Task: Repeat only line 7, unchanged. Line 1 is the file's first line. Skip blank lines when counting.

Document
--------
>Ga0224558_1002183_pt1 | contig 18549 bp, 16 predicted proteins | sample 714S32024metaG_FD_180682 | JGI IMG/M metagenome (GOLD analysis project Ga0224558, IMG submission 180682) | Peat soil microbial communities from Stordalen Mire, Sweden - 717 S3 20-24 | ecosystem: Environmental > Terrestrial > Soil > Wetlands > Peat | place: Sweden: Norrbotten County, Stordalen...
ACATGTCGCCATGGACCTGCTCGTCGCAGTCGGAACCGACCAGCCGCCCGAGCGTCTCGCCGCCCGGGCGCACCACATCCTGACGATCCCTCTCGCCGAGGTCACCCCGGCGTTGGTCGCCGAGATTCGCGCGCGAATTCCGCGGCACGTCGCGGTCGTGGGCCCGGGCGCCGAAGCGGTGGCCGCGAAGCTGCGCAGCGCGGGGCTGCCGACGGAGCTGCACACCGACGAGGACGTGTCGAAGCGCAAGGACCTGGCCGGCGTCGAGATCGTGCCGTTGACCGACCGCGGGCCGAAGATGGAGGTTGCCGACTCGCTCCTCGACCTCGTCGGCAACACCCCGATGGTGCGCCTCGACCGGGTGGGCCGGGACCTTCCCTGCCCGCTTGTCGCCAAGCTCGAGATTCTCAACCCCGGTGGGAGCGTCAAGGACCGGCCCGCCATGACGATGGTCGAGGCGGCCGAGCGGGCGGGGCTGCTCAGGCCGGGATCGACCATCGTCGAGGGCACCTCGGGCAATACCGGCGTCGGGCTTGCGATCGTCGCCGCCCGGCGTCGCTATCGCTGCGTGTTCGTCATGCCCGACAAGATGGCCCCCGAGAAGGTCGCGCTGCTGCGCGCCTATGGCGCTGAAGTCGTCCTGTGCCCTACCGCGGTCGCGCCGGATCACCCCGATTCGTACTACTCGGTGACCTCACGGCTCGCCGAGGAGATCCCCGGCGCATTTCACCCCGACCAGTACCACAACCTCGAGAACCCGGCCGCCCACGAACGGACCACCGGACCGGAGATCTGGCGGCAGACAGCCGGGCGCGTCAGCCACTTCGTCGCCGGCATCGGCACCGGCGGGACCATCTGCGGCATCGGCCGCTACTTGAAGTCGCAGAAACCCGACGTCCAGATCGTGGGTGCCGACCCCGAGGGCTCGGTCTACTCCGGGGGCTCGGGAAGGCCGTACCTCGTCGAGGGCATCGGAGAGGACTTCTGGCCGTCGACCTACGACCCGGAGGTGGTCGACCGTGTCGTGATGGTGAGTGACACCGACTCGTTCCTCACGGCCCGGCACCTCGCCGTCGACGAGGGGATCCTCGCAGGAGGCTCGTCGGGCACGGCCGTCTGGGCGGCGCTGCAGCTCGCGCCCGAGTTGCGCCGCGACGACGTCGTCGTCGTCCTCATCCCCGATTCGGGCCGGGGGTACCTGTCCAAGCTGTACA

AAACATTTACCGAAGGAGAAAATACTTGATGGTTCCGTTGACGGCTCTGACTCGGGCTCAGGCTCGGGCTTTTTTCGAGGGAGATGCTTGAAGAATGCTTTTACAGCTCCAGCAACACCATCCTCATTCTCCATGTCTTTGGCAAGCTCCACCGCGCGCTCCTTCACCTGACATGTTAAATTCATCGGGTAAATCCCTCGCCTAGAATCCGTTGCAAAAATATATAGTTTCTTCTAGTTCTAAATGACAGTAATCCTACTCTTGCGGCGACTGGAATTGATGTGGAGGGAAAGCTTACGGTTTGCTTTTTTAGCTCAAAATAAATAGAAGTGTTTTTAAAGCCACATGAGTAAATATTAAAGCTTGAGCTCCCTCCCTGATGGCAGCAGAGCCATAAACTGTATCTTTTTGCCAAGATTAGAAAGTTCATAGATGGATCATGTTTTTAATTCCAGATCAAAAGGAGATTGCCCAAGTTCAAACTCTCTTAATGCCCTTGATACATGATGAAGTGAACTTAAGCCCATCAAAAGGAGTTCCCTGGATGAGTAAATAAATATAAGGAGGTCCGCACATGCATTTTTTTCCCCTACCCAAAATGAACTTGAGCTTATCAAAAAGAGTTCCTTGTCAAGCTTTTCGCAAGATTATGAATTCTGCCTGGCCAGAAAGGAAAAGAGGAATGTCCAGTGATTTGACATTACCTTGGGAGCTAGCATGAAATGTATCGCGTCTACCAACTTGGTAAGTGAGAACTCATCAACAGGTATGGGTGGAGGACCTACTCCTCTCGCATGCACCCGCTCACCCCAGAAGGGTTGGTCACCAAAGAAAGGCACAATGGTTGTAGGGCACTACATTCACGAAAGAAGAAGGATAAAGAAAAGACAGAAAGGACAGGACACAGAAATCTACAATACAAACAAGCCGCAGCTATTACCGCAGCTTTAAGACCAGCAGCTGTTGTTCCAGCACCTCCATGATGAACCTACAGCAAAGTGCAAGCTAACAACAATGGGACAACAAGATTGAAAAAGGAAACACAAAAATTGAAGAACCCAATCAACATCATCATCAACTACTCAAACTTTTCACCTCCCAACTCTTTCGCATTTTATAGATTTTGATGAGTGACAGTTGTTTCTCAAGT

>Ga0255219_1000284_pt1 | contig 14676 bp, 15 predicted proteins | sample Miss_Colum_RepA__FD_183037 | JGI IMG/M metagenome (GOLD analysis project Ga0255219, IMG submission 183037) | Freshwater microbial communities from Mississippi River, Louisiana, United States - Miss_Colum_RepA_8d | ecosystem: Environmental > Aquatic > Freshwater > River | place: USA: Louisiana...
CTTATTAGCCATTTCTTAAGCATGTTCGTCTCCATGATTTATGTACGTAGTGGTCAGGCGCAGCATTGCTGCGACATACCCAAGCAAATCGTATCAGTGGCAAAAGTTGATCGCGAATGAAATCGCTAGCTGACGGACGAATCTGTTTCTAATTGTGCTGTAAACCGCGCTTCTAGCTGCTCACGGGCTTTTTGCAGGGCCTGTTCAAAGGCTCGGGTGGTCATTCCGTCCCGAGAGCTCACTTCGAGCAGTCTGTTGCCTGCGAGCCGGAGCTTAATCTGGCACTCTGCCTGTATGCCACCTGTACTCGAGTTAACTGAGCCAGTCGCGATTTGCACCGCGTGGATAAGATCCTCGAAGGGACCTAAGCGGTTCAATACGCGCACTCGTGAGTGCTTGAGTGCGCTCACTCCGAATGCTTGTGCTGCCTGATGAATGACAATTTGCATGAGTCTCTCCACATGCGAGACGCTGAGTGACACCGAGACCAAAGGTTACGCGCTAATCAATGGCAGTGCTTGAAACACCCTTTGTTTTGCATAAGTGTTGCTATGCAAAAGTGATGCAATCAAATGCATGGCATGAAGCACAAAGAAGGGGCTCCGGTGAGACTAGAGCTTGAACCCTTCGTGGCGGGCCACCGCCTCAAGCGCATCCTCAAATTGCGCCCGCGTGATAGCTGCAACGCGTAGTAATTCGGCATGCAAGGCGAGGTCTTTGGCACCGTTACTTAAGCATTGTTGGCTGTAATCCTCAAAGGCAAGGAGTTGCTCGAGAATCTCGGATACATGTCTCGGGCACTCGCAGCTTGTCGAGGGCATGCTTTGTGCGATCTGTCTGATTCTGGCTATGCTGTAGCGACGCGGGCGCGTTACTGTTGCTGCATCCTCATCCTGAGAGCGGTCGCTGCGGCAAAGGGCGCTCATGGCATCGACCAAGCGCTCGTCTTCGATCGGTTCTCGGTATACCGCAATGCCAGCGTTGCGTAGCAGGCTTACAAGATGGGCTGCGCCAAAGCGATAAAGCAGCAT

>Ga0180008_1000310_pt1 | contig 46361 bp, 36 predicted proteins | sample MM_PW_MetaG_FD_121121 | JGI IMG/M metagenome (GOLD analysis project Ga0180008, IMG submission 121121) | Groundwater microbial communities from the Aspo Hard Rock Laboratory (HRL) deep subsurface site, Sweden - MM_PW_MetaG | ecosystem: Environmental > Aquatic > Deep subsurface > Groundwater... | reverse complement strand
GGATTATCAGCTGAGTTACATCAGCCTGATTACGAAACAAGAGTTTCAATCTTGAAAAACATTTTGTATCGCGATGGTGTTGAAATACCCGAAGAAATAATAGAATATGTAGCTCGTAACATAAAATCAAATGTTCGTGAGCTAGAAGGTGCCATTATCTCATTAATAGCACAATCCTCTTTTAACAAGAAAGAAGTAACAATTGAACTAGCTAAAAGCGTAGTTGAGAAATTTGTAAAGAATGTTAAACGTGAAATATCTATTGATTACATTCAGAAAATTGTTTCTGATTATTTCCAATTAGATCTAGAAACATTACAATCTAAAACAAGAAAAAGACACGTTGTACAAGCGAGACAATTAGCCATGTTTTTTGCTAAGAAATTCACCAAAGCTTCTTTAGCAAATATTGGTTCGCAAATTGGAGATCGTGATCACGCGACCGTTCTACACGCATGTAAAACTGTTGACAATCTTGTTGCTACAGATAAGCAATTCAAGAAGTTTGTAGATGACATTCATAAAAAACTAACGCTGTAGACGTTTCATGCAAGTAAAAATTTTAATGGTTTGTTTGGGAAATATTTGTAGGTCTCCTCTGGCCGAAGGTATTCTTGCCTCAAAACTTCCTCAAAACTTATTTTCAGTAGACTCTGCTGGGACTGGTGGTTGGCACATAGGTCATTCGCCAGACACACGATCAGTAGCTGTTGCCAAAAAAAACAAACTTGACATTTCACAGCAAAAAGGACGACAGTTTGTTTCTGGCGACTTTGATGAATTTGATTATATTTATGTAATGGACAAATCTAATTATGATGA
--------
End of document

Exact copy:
GGATTATCAGCTGAGTTACATCAGCCTGATTACGAAACAAGAGTTTCAATCTTGAAAAACATTTTGTATCGCGATGGTGTTGAAATACCCGAAGAAATAATAGAATATGTAGCTCGTAACATAAAATCAAATGTTCGTGAGCTAGAAGGTGCCATTATCTCATTAATAGCACAATCCTCTTTTAACAAGAAAGAAGTAACAATTGAACTAGCTAAAAGCGTAGTTGAGAAATTTGTAAAGAATGTTAAACGTGAAATATCTATTGATTACATTCAGAAAATTGTTTCTGATTATTTCCAATTAGATCTAGAAACATTACAATCTAAAACAAGAAAAAGACACGTTGTACAAGCGAGACAATTAGCCATGTTTTTTGCTAAGAAATTCACCAAAGCTTCTTTAGCAAATATTGGTTCGCAAATTGGAGATCGTGATCACGCGACCGTTCTACACGCATGTAAAACTGTTGACAATCTTGTTGCTACAGATAAGCAATTCAAGAAGTTTGTAGATGACATTCATAAAAAACTAACGCTGTAGACGTTTCATGCAAGTAAAAATTTTAATGGTTTGTTTGGGAAATATTTGTAGGTCTCCTCTGGCCGAAGGTATTCTTGCCTCAAAACTTCCTCAAAACTTATTTTCAGTAGACTCTGCTGGGACTGGTGGTTGGCACATAGGTCATTCGCCAGACACACGATCAGTAGCTGTTGCCAAAAAAAACAAACTTGACATTTCACAGCAAAAAGGACGACAGTTTGTTTCTGGCGACTTTGATGAATTTGATTATATTTATGTAATGGACAAATCTAATTATGATGA